No one tells jokes about the murder of Europe’s Jews—or about racism or abortion or pedophilia, for that matter—with quite the verve and intelligence of Sarah Silverman. In a memoir, The Bedwetter: Stories of Courage, Redemption, and Pee (Harper, May), Silverman recounts her childhood in New Hampshire and her twisting path to celebrity, including as much humor as she can while also demonstrating her self-consciousness about the persona she has developed and how it allows her to be political without getting preachy.
Silverman started using obscenity for laughs early—at 3, when her grandmother offered her brownies, she told the old lady to “shove ’em up your ass”—but, fortunately for her, she was never prodded into becoming a child performer. Not so lucky is Bethany Rabinowitz, the preteen pressed by her ambitious mother into showbiz in Diane Hammond’s novel Seeing Stars (Harper, April). To make Bethany irresistible to casting directors, her manager changes her name from Rabinowitz to Roosevelt—even though in Hollywood, the disadvantages of ethnicity are hardly clear. “I can be Jewish,” Bethany explains at one point, “I just can’t be, you know, Jewish.”
As a Beverly Hills pediatrician, Dr. Scott W. Cohen probably encounters his fair share of Bethany Roosevelts, not to mention all the aspiring Shirley Temples and Macaulay Culkins. Cohen wrote Eat Sleep Poop: A Common Sense Guide to Your Baby’s First Year (Scribner, April) during his daughter’s first 12 months of life. While the book targets a general readership, he does come out mostly in support of the one practice through which a pediatrician can define a child’s Jewish identity (“Although the data are divided, I feel that there are some legitimate benefits to circumcision, and I would consider it for my own son”). New Jewish parents seeking advice tailored more directly to them can consult Secrets of a Jewish Mother (Dutton, April), co-written by Jill Zarin, one of The Real Housewives of New York with her sister Lisa Wexler, along with their mother—though the real classic in that particular field is Dan Greenburg’s How to Be a Jewish Mother.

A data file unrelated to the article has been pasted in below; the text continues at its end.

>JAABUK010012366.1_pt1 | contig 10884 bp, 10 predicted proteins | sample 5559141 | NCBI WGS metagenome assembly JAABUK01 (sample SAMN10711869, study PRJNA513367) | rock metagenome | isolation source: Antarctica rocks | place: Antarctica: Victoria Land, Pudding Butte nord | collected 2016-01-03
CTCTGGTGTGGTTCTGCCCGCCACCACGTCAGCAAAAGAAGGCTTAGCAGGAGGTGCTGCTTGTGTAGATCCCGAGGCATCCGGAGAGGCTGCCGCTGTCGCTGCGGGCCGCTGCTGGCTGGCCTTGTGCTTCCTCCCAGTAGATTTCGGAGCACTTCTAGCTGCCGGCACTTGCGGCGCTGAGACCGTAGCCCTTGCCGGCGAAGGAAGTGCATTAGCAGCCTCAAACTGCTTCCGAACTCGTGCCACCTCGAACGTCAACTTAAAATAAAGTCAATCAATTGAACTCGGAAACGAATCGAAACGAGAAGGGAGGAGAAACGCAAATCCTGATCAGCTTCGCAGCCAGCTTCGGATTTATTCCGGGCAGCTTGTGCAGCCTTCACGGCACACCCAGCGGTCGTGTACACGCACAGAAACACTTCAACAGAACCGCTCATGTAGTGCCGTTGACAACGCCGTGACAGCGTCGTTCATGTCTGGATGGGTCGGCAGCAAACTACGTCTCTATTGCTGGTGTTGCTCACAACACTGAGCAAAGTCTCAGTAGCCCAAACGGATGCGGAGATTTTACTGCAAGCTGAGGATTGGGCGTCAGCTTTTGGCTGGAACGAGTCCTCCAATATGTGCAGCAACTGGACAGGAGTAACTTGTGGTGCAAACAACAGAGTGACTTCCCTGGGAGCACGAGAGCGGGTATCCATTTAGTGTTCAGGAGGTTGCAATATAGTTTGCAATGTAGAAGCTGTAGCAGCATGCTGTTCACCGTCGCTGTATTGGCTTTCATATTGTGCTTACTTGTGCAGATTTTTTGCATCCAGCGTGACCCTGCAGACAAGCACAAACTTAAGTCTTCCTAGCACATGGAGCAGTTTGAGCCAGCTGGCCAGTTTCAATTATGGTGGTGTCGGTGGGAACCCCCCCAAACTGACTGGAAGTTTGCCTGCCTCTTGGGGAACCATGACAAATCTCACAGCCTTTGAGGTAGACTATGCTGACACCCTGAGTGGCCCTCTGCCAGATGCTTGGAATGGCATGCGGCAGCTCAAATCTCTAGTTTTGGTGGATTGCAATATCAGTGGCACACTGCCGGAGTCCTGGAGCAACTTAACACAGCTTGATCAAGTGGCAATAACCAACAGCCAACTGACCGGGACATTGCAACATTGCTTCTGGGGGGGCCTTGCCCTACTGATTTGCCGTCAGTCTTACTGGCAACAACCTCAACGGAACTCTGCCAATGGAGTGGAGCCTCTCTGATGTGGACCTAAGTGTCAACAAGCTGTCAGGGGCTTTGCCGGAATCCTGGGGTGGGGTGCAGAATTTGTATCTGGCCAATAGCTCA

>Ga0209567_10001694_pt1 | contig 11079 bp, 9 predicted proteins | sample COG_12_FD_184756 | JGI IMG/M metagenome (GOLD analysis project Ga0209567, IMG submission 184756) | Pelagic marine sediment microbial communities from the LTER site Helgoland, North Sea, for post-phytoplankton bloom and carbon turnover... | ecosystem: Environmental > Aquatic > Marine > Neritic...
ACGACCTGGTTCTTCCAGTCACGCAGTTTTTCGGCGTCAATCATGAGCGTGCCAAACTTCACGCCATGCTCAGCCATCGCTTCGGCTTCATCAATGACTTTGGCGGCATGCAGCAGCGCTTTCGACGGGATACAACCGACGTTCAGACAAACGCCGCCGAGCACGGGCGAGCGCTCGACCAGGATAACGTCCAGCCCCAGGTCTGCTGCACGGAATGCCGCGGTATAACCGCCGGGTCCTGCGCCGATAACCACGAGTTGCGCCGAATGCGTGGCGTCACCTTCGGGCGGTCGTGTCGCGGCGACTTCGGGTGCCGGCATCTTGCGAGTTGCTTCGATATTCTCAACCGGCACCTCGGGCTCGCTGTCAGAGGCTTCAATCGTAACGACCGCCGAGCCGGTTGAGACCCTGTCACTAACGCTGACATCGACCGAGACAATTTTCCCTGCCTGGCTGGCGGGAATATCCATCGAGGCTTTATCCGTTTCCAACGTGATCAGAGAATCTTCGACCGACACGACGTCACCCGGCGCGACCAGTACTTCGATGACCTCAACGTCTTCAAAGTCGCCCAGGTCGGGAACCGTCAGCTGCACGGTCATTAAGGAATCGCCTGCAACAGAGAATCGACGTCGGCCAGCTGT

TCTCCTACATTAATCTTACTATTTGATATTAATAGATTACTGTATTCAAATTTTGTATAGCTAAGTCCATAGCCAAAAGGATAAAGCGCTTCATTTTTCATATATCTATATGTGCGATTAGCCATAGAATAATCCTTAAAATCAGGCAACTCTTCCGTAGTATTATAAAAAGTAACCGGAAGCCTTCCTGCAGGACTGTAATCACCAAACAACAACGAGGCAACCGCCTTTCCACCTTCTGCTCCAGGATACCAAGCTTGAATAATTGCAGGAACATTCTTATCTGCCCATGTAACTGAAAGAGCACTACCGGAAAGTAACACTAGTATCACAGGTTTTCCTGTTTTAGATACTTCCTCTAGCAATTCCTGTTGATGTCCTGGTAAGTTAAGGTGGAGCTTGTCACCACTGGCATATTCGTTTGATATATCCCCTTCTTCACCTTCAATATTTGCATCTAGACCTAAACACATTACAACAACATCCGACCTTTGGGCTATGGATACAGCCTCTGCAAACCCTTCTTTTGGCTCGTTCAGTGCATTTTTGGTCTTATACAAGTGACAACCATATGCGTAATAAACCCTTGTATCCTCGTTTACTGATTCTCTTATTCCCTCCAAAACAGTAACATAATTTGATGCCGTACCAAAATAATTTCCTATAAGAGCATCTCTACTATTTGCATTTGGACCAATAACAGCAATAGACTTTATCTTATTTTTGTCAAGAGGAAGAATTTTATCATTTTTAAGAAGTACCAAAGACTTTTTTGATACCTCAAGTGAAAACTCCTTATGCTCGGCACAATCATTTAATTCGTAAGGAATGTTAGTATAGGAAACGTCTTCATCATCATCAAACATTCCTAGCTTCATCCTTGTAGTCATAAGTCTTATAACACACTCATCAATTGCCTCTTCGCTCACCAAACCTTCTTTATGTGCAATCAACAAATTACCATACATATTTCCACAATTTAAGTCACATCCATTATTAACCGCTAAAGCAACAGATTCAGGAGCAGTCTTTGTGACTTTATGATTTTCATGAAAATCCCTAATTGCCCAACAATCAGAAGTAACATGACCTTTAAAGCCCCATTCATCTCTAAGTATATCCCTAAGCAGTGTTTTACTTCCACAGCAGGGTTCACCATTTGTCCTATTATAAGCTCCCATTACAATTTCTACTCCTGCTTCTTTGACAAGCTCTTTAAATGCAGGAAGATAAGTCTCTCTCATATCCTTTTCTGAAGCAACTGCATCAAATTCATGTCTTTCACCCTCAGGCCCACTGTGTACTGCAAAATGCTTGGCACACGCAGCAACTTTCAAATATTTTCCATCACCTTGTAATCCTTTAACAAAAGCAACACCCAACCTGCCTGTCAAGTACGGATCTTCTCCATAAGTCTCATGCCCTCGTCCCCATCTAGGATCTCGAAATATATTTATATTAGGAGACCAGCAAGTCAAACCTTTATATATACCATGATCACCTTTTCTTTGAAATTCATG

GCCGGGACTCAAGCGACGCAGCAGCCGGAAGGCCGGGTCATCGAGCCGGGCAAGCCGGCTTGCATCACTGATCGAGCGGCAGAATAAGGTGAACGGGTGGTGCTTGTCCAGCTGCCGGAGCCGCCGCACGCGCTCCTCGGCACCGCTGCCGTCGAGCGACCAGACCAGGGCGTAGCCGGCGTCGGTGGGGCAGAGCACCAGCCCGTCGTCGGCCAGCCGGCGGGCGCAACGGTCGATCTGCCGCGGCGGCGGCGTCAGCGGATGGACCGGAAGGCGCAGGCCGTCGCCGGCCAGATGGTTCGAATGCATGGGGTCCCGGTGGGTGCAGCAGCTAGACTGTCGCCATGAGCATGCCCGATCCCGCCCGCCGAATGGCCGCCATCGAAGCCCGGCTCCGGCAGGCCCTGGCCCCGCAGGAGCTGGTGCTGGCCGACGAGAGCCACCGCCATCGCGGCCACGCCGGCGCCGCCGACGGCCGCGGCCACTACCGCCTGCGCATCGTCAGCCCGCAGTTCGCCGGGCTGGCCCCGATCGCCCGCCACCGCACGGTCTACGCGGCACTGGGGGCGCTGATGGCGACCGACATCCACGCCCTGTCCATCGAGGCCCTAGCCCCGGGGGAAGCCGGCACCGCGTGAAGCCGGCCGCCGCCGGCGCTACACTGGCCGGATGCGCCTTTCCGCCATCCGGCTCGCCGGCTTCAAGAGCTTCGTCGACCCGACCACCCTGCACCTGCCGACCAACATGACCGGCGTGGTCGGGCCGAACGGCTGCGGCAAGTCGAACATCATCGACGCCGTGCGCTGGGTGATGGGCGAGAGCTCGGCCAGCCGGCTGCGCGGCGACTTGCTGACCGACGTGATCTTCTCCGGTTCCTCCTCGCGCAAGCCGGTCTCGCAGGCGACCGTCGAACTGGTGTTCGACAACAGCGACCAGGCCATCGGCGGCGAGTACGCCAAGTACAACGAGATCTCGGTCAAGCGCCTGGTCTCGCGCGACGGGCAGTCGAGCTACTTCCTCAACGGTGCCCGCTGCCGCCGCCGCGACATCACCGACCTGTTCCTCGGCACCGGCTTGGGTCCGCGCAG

Dr. Cohen is only the latest in a long line of American Jewish doctors; a few of his influential predecessors figure in Ira Rutkow’s Seeking the Cure: A History of Medicine in America (Scribner, April). Himself a surgeon and a medical historian, Rutkow offers insights into the development of contemporary medical practices, including in his narrative the interventions made by Abraham Flexner and Morris Fishbein, among many others. The son of German Jewish immigrants who settled in Kentucky after losing their wholesale hat business in the panic of 1873, Flexner studied education and revolutionized the teaching of medicine, while Fishbein—“a short, portly man with an unmistakable Hoosier twang”—grew up in Indianapolis, where his father retailed glassware and later set the course of the medical profession for over 20 years as the editor-in-chief of the Journal of the American Medical Association. While modernizing medicine and refining the standards for health care in the United States and around the world, these men, at the same time, helped give Jewish mothers everywhere an ideal to dream about: a doctor in the family.